This part of Bahro’s work does have the merit of a
brutal frankness which is scarcely found among most of the
leaders of the Italian, French, and Spanish Communist parties
(except, perhaps, among some of the more cynical ones, like
Giorgio Amendola). The
Eurocommunist strategy is, in fact, founded precisely on a
rejection of the revolutionary potential of the working class.
And it is highly significant of the dialectic between the
rising socialist revolution in the West and the rising political
revolution in the East that the contradiction between the
immense opportunities now open to humanity and the resistance of
the bureaucratic apparatuses tears an oppositionist like Bahro
between his instinct, which tells him that salvation will come
from the revolution in the West, and his reason, apologetic as
it is, which murmurs
constantly in his open ear: “Forget about the Marxist utopia
of the supposedly revolutionary role of the proletariat.”
The argumentation is
actually quite weak, apart from some abstract philosophical
flight. It is
simply not true that “since 1914” all the behavior of
the European working class has consisted of a search for
immediate material advantages of a “trade-unionist” or
“corporatist” type. What
about the German revolution of 1918, when workers councils were
created throughout the country?
What about the general strike against the Kapp putsch in
1920? What about
the great strikes and factory occupations in Italy in 1920?
What about the general strike in June 1936 in France? What about the Spanish revolution of 1936-37?
What about the great battles of the “liberation” in
France and Italy, culminating in the Italian general strike of
July 14, 1948? What
about May 1968 in France and the “creeping May” in Italy in
1969? What about the Portuguese revolution in 1974-75 and the
mounting Spanish revolution today?
After he assimilated the
experience of the 1905 revolution, Lenin was more
“realistic,” more “Marxist, and more accurate than Bahro.
The practical experience of the twentieth century has
confirmed that although the working class is “spontaneously
reformist” (trade-unionist) in “normal times,” it is
“spontaneously ant capitalist” (revolutionary) during
periods of revolutionary crisis.
Moreover, this is the only materialist interpretation
(and not conspiracy theory) that explains the alternation
of “normal” situations and revolutionary crises throughout
the twentieth century.
But there we are:
preconceived ideas, prejudices, and “false consciousness”
have an implacable logic, even (or especially) for a great
theoretician like Bahro. The
demon of false systemization lurks quietly behind the angel of
As soon as one considers
the revolution impossible, “since there is no revolutionary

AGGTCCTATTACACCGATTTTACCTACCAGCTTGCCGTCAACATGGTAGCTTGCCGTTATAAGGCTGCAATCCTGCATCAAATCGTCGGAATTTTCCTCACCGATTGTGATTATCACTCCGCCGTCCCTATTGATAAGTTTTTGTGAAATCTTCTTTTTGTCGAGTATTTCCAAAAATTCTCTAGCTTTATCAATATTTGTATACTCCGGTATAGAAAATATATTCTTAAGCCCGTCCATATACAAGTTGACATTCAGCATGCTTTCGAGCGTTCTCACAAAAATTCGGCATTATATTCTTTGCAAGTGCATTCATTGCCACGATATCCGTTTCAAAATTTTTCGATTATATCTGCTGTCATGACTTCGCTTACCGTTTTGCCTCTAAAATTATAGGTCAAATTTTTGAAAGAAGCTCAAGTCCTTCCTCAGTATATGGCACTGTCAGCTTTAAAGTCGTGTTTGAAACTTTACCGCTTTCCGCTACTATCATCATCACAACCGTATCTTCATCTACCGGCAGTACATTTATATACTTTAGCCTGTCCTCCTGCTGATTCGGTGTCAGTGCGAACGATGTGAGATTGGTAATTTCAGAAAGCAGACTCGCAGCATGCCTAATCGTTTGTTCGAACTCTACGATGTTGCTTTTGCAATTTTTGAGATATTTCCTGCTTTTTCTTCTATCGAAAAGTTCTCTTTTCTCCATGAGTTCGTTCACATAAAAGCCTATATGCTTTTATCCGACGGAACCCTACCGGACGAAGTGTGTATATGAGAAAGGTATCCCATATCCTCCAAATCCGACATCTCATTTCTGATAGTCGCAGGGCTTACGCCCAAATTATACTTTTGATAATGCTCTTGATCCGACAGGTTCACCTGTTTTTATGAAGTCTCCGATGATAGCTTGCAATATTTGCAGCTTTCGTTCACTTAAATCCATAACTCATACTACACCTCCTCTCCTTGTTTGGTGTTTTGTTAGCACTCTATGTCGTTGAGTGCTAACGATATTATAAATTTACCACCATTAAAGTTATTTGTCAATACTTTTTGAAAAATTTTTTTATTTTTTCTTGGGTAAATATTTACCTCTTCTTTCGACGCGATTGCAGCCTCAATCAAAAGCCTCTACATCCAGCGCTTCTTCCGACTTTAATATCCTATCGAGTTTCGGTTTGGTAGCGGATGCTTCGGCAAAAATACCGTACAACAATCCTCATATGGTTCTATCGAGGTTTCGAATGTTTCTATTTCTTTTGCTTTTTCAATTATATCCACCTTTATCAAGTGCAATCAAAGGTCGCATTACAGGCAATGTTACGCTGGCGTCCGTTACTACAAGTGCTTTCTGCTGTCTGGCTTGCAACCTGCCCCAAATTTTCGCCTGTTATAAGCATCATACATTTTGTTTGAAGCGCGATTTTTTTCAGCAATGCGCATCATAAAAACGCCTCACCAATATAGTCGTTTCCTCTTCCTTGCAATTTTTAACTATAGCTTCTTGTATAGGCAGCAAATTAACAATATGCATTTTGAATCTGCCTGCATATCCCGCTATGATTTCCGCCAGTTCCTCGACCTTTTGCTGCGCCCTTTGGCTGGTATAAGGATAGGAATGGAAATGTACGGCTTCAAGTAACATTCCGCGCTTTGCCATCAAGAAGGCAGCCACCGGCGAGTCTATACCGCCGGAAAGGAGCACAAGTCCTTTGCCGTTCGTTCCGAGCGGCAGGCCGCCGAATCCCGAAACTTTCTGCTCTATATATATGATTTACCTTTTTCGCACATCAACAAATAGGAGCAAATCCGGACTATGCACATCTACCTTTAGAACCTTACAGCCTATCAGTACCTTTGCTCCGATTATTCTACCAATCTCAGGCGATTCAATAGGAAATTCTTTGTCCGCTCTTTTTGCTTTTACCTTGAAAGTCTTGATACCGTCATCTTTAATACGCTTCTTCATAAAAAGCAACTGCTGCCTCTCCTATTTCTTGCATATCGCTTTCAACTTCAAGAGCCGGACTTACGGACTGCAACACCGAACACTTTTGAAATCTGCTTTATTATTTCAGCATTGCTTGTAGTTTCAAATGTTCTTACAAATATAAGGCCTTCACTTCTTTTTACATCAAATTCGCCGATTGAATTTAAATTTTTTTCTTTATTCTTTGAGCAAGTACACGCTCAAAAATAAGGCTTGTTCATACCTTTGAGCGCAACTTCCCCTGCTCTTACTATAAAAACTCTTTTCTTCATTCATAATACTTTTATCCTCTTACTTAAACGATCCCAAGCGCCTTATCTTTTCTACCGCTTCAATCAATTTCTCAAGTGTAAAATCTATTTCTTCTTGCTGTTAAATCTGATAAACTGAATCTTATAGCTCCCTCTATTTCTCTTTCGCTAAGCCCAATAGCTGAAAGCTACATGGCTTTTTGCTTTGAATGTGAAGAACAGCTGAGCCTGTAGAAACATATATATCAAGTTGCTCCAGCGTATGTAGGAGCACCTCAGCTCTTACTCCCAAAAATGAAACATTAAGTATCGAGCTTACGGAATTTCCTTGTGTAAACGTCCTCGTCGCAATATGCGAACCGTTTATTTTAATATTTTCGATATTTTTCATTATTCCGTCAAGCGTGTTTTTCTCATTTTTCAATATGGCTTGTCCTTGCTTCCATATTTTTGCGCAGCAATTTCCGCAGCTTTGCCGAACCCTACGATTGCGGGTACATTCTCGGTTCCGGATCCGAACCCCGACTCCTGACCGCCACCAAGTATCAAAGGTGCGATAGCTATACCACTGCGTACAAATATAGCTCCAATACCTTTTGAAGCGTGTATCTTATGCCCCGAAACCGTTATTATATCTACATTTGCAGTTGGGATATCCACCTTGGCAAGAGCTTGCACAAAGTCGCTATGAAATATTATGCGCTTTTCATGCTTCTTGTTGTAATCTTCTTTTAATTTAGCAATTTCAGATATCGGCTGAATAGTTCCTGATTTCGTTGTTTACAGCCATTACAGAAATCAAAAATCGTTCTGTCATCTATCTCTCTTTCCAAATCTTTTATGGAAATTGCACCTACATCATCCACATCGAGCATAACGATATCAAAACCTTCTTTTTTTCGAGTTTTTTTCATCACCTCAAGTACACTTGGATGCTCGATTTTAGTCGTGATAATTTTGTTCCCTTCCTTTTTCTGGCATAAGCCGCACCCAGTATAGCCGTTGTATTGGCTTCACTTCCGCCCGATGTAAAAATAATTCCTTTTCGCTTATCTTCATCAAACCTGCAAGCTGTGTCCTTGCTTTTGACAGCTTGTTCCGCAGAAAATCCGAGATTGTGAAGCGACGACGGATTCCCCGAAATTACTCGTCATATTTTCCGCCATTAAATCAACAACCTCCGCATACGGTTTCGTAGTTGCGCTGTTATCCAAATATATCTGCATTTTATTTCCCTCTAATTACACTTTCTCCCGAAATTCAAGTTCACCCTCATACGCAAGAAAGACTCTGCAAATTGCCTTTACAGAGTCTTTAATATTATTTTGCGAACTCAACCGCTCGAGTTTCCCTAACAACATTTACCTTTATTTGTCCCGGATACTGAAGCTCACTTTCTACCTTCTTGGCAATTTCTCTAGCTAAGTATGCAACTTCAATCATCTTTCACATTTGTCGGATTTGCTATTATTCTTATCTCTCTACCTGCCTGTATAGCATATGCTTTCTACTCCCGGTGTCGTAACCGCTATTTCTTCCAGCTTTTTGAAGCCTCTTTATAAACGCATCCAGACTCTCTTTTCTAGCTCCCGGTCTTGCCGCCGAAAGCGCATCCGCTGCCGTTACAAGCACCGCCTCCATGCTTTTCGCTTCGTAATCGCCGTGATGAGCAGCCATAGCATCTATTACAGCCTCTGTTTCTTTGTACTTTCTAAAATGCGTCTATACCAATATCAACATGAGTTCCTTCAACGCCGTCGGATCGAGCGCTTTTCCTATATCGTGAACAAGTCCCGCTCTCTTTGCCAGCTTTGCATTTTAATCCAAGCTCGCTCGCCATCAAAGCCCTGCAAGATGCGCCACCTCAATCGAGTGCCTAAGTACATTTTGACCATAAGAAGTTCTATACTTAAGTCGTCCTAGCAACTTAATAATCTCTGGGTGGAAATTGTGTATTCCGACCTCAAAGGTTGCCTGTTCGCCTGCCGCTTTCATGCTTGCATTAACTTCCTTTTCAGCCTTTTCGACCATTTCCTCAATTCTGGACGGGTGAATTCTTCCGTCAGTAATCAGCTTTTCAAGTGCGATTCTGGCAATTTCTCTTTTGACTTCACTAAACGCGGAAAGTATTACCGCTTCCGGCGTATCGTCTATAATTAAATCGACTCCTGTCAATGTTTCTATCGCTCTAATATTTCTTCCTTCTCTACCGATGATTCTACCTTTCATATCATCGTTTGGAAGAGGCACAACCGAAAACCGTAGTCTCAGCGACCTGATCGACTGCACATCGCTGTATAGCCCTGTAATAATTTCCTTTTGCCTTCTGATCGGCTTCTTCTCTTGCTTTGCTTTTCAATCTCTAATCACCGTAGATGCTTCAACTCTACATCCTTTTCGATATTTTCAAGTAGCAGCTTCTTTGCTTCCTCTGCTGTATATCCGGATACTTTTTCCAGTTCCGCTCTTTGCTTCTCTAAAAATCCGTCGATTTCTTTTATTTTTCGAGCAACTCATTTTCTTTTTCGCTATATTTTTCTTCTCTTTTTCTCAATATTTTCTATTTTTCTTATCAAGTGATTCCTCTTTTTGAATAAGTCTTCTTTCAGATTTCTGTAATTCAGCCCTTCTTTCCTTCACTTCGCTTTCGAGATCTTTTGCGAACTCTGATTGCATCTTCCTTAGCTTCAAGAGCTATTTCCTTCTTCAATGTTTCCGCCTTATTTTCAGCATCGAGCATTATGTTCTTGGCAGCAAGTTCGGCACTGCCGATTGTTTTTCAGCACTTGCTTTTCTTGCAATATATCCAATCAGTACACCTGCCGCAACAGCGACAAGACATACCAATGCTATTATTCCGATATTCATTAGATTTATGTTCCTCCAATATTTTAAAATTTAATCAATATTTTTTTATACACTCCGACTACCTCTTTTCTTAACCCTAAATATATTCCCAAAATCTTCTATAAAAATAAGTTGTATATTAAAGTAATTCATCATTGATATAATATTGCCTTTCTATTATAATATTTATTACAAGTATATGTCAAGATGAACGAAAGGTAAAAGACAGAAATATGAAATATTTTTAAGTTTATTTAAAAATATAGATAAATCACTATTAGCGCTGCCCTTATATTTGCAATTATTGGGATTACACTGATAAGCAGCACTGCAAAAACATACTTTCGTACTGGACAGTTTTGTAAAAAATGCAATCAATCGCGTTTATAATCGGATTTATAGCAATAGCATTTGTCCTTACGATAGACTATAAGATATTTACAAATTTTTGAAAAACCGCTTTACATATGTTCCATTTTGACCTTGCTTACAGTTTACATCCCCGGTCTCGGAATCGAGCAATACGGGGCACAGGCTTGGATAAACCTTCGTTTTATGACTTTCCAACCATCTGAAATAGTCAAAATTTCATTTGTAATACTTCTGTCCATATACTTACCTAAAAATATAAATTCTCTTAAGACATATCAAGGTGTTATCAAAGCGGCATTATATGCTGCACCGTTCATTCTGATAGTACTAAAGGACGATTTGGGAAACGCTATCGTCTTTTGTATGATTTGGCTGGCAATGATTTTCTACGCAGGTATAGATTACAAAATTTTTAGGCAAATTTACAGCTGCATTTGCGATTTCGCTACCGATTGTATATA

subject,” one is compelled by “political realism” to curb
and stifle a real revolution when it begins to unfold before
one’s eyes. Bahro
does not reproach Cunhal for his policy of “antimonopoly
alliance,” which enabled
Portuguese capitalism to save itself during the worst
moments of the capitalist crisis in the first half of 1975.
No, he reproaches him for having provoked a futile
“left/right” polarization, including within the army.
This is the same reproach Edouard Bernstein addressed to
the German revolutionaries in 1918, even extending it against
the French revolutionaries (and Karl Marx himself) by
criticizing their behavior in 1848.
This sort of “political wisdom” as a substitute for
comprehension of the objective dynamic of class struggles is
unworthy of you, Comrade Bahro, unworthy of your vision and your
These analytic weaknesses
determine programmatic ambiguities which would be laden with
consequences if extended to their ultimate conclusions.
(Let us hope that the discussion, even if it must be
conducted through prison bars, will prevent Bahro from going
The first concerns the
political and social conclusions of Bahro’s whole critique.
Yes or no, does the political power of the toiling
masses have to be established, or must we content ourselves
with hoping for a protracted transformation subsequent to the
substitution of the power of the technocrats for that of the
Bahro is neither
hypocritical nor blind. He
fully understands the terms of the problem.
In spite of all his enthusiasm for the “Prague
spring” and the Yugoslav experience, he does not hesitate to
write: “It is no accident that the major economic theoretician
of the reform, Ota Sik, wanted not real workers councils,
but a regime of directors to whom the councils would be
linked.” (p. 116.) And:
“If the Czechoslovak reform movement had succeeded (in
whatever form), the workers would have regained control of their
unions, and that would have improved their socio-political
precisely this restoration would have more clearly exposed their
subordinate position in a state maintained by a bureaucracy.”
(p. 224.) Exactly,
exactly. That is the choice: reform of the bureaucratic system or
anti-bureaucratic political revolution.
Since Bahro is skeptical about the revolutionary
potential of the working class, he does not (yet?) pronounce
himself in favor of political revolution, but he does stress the
inadequacy of reform. In
any event, let us acknowledge that his constant reference to
“cultural revolution” (instead of political revolution) is
only a feint that enables him to dodge the difficulty but not to
Given the tragic
experience of the Chinese cultural revolution, the conclusion
must be even more definitive.
There is no genuine abolition of the monopoly of power of
the “bureaucratic caste” (the term utilized by Bahro on page
13) without the establishment of the political power of
the proletariat, of the toiling masses.